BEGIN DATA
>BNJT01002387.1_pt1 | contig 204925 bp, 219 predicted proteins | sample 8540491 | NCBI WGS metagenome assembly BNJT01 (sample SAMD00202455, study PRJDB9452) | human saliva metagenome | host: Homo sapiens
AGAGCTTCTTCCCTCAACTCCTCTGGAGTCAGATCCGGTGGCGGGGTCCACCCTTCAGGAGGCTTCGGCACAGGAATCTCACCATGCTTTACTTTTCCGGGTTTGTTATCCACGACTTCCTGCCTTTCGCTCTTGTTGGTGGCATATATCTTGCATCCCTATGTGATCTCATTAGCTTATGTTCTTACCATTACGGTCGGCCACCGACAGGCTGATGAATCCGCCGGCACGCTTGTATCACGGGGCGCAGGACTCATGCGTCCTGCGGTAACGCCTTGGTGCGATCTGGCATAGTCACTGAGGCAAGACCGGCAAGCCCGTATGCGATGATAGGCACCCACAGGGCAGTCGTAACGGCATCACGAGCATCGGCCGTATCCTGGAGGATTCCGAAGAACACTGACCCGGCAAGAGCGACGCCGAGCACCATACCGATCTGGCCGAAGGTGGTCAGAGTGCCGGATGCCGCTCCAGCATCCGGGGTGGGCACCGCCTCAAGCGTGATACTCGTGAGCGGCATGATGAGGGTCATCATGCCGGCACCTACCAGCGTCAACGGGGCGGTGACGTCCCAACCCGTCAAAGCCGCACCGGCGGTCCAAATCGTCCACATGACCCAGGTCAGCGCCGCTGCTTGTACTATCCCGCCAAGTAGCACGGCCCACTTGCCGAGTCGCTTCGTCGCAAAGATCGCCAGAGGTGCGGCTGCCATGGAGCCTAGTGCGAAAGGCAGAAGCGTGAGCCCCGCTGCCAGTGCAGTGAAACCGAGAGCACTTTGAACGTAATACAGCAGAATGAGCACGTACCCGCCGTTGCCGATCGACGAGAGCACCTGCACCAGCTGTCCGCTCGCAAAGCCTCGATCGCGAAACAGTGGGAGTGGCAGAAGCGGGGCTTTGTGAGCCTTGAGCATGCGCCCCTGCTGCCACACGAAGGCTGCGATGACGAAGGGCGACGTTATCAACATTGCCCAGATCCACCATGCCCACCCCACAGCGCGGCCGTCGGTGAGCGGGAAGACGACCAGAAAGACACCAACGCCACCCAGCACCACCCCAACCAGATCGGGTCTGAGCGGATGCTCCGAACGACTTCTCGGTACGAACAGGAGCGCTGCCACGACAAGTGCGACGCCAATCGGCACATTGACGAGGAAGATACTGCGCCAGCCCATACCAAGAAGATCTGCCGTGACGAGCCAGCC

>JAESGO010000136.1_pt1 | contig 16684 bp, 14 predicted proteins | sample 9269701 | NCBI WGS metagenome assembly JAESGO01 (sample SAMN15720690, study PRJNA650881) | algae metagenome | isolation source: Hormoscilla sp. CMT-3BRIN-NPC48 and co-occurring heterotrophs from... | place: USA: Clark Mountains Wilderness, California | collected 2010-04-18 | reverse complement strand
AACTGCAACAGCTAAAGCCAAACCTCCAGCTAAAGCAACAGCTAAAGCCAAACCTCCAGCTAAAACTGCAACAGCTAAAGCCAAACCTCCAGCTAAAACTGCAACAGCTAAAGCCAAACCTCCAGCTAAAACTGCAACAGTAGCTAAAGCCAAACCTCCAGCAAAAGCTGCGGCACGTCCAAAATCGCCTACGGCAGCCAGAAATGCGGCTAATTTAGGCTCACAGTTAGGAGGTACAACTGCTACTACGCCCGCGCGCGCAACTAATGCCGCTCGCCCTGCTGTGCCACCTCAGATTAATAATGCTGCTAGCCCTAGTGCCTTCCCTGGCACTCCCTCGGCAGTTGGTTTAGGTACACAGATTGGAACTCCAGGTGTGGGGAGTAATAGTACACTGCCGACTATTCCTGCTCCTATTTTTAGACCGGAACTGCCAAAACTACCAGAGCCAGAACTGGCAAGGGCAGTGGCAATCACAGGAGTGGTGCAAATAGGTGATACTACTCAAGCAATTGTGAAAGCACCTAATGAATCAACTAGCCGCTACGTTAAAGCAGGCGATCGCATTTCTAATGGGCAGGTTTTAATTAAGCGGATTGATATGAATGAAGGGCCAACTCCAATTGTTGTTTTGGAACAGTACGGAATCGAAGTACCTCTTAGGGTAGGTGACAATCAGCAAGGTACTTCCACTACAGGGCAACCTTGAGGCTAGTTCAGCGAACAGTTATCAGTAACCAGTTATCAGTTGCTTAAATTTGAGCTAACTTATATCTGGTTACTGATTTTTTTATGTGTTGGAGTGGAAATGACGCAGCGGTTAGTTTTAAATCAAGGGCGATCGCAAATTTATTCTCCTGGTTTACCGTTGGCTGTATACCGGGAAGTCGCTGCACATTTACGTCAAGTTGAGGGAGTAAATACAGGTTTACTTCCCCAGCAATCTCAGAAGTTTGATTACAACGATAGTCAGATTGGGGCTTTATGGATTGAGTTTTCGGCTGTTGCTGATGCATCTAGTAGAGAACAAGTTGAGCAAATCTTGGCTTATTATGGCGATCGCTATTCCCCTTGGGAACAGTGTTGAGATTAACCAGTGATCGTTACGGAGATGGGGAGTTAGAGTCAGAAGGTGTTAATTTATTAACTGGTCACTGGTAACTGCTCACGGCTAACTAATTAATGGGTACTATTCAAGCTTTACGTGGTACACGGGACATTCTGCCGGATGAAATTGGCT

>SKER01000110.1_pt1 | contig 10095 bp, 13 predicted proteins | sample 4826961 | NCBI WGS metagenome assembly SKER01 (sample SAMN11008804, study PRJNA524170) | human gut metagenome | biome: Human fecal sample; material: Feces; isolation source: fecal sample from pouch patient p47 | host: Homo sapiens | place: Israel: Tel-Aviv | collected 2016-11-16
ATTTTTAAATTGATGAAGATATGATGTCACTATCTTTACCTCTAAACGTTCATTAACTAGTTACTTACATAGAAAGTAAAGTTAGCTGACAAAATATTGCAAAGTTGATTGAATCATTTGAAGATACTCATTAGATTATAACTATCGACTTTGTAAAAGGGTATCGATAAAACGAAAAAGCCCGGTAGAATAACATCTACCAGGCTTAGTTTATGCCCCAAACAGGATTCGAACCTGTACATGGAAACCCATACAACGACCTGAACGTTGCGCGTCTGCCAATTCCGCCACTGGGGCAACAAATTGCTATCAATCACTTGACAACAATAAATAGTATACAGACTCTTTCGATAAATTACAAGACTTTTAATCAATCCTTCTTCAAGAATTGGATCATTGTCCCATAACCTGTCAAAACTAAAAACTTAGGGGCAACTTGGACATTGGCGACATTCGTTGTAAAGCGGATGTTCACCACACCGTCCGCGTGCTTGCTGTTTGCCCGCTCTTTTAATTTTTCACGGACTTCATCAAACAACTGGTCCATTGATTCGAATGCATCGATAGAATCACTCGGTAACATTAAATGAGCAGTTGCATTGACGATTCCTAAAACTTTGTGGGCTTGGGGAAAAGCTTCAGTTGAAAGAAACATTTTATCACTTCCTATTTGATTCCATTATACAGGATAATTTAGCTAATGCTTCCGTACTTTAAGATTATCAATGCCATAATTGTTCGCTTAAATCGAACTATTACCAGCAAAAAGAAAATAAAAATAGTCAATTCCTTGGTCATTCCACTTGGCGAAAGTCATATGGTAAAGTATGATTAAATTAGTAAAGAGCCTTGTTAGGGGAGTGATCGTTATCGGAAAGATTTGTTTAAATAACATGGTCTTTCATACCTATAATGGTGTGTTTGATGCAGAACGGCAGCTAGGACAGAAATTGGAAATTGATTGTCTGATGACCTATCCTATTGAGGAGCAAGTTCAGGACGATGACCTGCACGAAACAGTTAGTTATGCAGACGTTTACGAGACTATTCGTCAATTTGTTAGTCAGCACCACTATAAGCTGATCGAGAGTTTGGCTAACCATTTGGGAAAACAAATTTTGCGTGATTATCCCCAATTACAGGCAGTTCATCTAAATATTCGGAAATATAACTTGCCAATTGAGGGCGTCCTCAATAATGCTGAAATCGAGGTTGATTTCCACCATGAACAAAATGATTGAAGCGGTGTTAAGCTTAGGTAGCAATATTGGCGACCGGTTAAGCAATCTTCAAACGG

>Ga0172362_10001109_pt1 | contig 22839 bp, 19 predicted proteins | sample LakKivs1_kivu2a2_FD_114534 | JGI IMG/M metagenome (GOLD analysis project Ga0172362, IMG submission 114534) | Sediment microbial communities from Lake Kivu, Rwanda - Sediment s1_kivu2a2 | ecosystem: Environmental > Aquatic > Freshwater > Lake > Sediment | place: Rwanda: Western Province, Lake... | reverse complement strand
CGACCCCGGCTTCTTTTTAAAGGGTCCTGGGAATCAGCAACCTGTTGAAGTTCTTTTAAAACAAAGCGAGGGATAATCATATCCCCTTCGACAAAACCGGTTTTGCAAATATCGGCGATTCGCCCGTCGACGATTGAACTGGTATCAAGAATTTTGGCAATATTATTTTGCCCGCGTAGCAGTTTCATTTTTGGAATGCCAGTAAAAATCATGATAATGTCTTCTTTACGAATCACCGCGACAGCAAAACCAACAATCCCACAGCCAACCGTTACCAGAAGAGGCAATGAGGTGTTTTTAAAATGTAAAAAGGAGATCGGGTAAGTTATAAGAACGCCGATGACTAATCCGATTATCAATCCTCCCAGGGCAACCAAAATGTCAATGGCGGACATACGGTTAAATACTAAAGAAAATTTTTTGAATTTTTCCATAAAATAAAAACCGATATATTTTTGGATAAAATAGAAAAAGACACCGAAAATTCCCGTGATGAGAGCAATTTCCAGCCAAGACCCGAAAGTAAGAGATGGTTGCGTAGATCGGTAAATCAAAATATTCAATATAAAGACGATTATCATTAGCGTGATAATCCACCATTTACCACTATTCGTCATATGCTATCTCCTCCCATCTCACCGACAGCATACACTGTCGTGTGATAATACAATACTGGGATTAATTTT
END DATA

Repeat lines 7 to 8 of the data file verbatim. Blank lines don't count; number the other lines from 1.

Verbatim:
>Ga0172362_10001109_pt1 | contig 22839 bp, 19 predicted proteins | sample LakKivs1_kivu2a2_FD_114534 | JGI IMG/M metagenome (GOLD analysis project Ga0172362, IMG submission 114534) | Sediment microbial communities from Lake Kivu, Rwanda - Sediment s1_kivu2a2 | ecosystem: Environmental > Aquatic > Freshwater > Lake > Sediment | place: Rwanda: Western Province, Lake... | reverse complement strand
CGACCCCGGCTTCTTTTTAAAGGGTCCTGGGAATCAGCAACCTGTTGAAGTTCTTTTAAAACAAAGCGAGGGATAATCATATCCCCTTCGACAAAACCGGTTTTGCAAATATCGGCGATTCGCCCGTCGACGATTGAACTGGTATCAAGAATTTTGGCAATATTATTTTGCCCGCGTAGCAGTTTCATTTTTGGAATGCCAGTAAAAATCATGATAATGTCTTCTTTACGAATCACCGCGACAGCAAAACCAACAATCCCACAGCCAACCGTTACCAGAAGAGGCAATGAGGTGTTTTTAAAATGTAAAAAGGAGATCGGGTAAGTTATAAGAACGCCGATGACTAATCCGATTATCAATCCTCCCAGGGCAACCAAAATGTCAATGGCGGACATACGGTTAAATACTAAAGAAAATTTTTTGAATTTTTCCATAAAATAAAAACCGATATATTTTTGGATAAAATAGAAAAAGACACCGAAAATTCCCGTGATGAGAGCAATTTCCAGCCAAGACCCGAAAGTAAGAGATGGTTGCGTAGATCGGTAAATCAAAATATTCAATATAAAGACGATTATCATTAGCGTGATAATCCACCATTTACCACTATTCGTCATATGCTATCTCCTCCCATCTCACCGACAGCATACACTGTCGTGTGATAATACAATACTGGGATTAATTTT